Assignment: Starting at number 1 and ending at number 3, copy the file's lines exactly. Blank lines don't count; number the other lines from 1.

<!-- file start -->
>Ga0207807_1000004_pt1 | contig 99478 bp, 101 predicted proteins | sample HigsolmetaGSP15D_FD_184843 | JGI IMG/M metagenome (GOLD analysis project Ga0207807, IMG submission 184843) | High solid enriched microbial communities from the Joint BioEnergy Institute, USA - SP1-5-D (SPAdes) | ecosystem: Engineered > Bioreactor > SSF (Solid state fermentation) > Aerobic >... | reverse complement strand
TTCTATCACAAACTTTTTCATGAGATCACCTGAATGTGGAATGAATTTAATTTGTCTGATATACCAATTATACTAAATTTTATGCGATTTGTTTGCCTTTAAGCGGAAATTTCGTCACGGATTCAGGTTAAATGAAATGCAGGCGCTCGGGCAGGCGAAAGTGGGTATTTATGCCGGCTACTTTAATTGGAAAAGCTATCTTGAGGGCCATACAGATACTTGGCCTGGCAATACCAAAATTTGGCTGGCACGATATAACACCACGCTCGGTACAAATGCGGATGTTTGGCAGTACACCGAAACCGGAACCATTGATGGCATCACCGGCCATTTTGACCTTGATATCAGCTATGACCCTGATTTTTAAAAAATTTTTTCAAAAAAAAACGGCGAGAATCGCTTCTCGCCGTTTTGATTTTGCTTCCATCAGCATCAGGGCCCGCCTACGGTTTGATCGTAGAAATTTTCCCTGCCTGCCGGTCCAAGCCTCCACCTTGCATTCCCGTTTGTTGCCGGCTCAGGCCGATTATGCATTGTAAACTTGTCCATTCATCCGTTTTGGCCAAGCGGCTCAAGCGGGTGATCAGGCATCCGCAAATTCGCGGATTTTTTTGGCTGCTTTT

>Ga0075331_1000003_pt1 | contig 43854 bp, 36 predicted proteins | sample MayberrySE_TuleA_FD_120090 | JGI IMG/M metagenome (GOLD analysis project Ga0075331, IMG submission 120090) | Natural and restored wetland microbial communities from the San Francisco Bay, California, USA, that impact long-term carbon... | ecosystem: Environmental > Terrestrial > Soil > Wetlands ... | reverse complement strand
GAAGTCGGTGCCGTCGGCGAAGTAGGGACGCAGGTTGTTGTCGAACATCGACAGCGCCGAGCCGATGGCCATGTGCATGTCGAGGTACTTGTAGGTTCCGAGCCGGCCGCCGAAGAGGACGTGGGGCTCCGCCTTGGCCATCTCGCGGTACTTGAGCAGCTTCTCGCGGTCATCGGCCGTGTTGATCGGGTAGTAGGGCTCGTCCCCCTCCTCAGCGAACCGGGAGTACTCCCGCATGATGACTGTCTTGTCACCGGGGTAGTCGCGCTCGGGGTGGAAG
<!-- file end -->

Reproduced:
>Ga0207807_1000004_pt1 | contig 99478 bp, 101 predicted proteins | sample HigsolmetaGSP15D_FD_184843 | JGI IMG/M metagenome (GOLD analysis project Ga0207807, IMG submission 184843) | High solid enriched microbial communities from the Joint BioEnergy Institute, USA - SP1-5-D (SPAdes) | ecosystem: Engineered > Bioreactor > SSF (Solid state fermentation) > Aerobic >... | reverse complement strand
TTCTATCACAAACTTTTTCATGAGATCACCTGAATGTGGAATGAATTTAATTTGTCTGATATACCAATTATACTAAATTTTATGCGATTTGTTTGCCTTTAAGCGGAAATTTCGTCACGGATTCAGGTTAAATGAAATGCAGGCGCTCGGGCAGGCGAAAGTGGGTATTTATGCCGGCTACTTTAATTGGAAAAGCTATCTTGAGGGCCATACAGATACTTGGCCTGGCAATACCAAAATTTGGCTGGCACGATATAACACCACGCTCGGTACAAATGCGGATGTTTGGCAGTACACCGAAACCGGAACCATTGATGGCATCACCGGCCATTTTGACCTTGATATCAGCTATGACCCTGATTTTTAAAAAATTTTTTCAAAAAAAAACGGCGAGAATCGCTTCTCGCCGTTTTGATTTTGCTTCCATCAGCATCAGGGCCCGCCTACGGTTTGATCGTAGAAATTTTCCCTGCCTGCCGGTCCAAGCCTCCACCTTGCATTCCCGTTTGTTGCCGGCTCAGGCCGATTATGCATTGTAAACTTGTCCATTCATCCGTTTTGGCCAAGCGGCTCAAGCGGGTGATCAGGCATCCGCAAATTCGCGGATTTTTTTGGCTGCTTTT

>Ga0075331_1000003_pt1 | contig 43854 bp, 36 predicted proteins | sample MayberrySE_TuleA_FD_120090 | JGI IMG/M metagenome (GOLD analysis project Ga0075331, IMG submission 120090) | Natural and restored wetland microbial communities from the San Francisco Bay, California, USA, that impact long-term carbon... | ecosystem: Environmental > Terrestrial > Soil > Wetlands ... | reverse complement strand